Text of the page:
Probably a dumb question, but is catecchism meant to teach Christianity or Catholicism?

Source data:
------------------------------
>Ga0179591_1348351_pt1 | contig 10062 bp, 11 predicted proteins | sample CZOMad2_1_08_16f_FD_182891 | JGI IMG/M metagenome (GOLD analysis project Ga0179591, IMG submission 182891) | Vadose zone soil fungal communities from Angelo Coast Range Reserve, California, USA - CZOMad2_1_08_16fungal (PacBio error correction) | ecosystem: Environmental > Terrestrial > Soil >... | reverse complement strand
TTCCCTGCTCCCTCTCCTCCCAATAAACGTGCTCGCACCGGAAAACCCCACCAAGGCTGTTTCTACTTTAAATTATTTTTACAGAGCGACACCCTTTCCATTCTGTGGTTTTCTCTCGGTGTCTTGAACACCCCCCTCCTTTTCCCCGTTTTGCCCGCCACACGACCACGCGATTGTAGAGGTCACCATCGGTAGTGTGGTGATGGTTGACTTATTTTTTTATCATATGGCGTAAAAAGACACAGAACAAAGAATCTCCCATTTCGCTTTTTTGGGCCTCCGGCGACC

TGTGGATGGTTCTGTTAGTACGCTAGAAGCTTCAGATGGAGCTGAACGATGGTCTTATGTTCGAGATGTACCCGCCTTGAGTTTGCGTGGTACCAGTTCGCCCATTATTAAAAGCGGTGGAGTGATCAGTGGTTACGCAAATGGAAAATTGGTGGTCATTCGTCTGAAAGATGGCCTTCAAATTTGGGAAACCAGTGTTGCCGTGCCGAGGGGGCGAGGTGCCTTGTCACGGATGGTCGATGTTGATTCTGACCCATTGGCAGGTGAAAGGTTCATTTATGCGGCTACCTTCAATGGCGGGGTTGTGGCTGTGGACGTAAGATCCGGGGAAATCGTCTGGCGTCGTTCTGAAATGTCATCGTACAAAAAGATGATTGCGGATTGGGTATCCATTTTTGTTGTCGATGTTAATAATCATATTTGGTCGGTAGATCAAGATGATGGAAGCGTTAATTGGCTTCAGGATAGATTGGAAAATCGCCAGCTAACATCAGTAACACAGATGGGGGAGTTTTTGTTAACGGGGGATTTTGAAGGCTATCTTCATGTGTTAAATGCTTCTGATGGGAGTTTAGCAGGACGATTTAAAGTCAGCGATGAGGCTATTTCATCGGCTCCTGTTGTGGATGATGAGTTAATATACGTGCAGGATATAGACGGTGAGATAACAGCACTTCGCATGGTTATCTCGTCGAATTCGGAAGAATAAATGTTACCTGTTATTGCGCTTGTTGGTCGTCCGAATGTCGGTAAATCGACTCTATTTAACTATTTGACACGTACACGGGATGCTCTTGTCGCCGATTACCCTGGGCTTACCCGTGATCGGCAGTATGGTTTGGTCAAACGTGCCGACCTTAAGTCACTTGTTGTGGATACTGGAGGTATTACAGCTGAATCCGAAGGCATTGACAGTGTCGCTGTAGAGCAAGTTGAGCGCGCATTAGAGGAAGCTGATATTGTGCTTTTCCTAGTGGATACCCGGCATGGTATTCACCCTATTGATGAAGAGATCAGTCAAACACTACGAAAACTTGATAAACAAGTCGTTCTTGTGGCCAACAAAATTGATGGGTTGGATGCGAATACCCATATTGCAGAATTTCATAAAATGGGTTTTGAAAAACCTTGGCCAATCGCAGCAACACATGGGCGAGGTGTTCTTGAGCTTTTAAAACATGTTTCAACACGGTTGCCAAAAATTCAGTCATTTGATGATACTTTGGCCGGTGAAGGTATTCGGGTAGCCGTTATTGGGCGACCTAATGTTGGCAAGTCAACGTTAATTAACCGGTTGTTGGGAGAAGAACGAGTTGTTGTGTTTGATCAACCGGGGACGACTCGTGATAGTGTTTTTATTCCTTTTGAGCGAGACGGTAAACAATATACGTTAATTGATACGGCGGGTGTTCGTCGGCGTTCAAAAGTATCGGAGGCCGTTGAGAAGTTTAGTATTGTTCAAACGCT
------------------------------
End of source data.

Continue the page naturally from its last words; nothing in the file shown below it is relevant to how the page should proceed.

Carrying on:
You want a skit when you have the Play of Daniel?Yes. I have about 23 hours of instruction for the entire year, so time is at a premium. We have to stick to priorities: what is really needed in catechesis?Another way of asking the question "what's needed in catechesis", instead of listing what they should know, starts with listing misconceptions that I think must be addressed because they might lead the children away from the faith. For example:Misconception #1- Doubt is sinful and asking questions is bad other than on points of detail. The unspoken reason seems to be that some fear that if one starts probing then the whole edifice of faith will fall apart. Religion is like comfort food: some are attached to it because it feels good, it's a nice story, but they secretly are afraid that it's just that, a story that can only be believed if it remains unquestioned - they're trying to hang on to it, but eventually will dismiss is as a childish notion.Misconception #2- The only thing that matters is love of God and of one another. As long as one leads a good, ethical life, the rest doesn't matter. Thus we don't need to know anything else, all varieties of Christianity are basically the same, and in fact all major world religions are basically the same in the essentials. Religion is such a fog of vague good feelings that they see no reason to go to Mass if they don't feel like it, and, really, no reason to do anything distinctly Christian; they will slowly drift away in increasing vagueness and eventually realize that they don't believe in anything any more beyond ethics.Misconception #3- Everything is black and white, every question has a straightforward true answer, the Catholic church has an answer to everything, it is holy and perfect, and the answers have always been the same: there is no history, no mystery, no mistake and no contradictions. They're interested and open to learning, but I'm afraid that (as Ann says) when one day they encounter a contradiction that cannot be resolved, a teaching that they cannot accept, or evil within the church, they will have a crisis and reject it all.Another challenge is that a number of the children only rarely go to Mass and never pray by themselves. Then I am teaching in a vacuum. What's needed in catechesis then?Another risk arises from the controversial issues of the times, gay marriage etc. So far I have sidestepped them entirely, but doesn't that omission make my teaching appear disconnected from the world and largely irrelevant?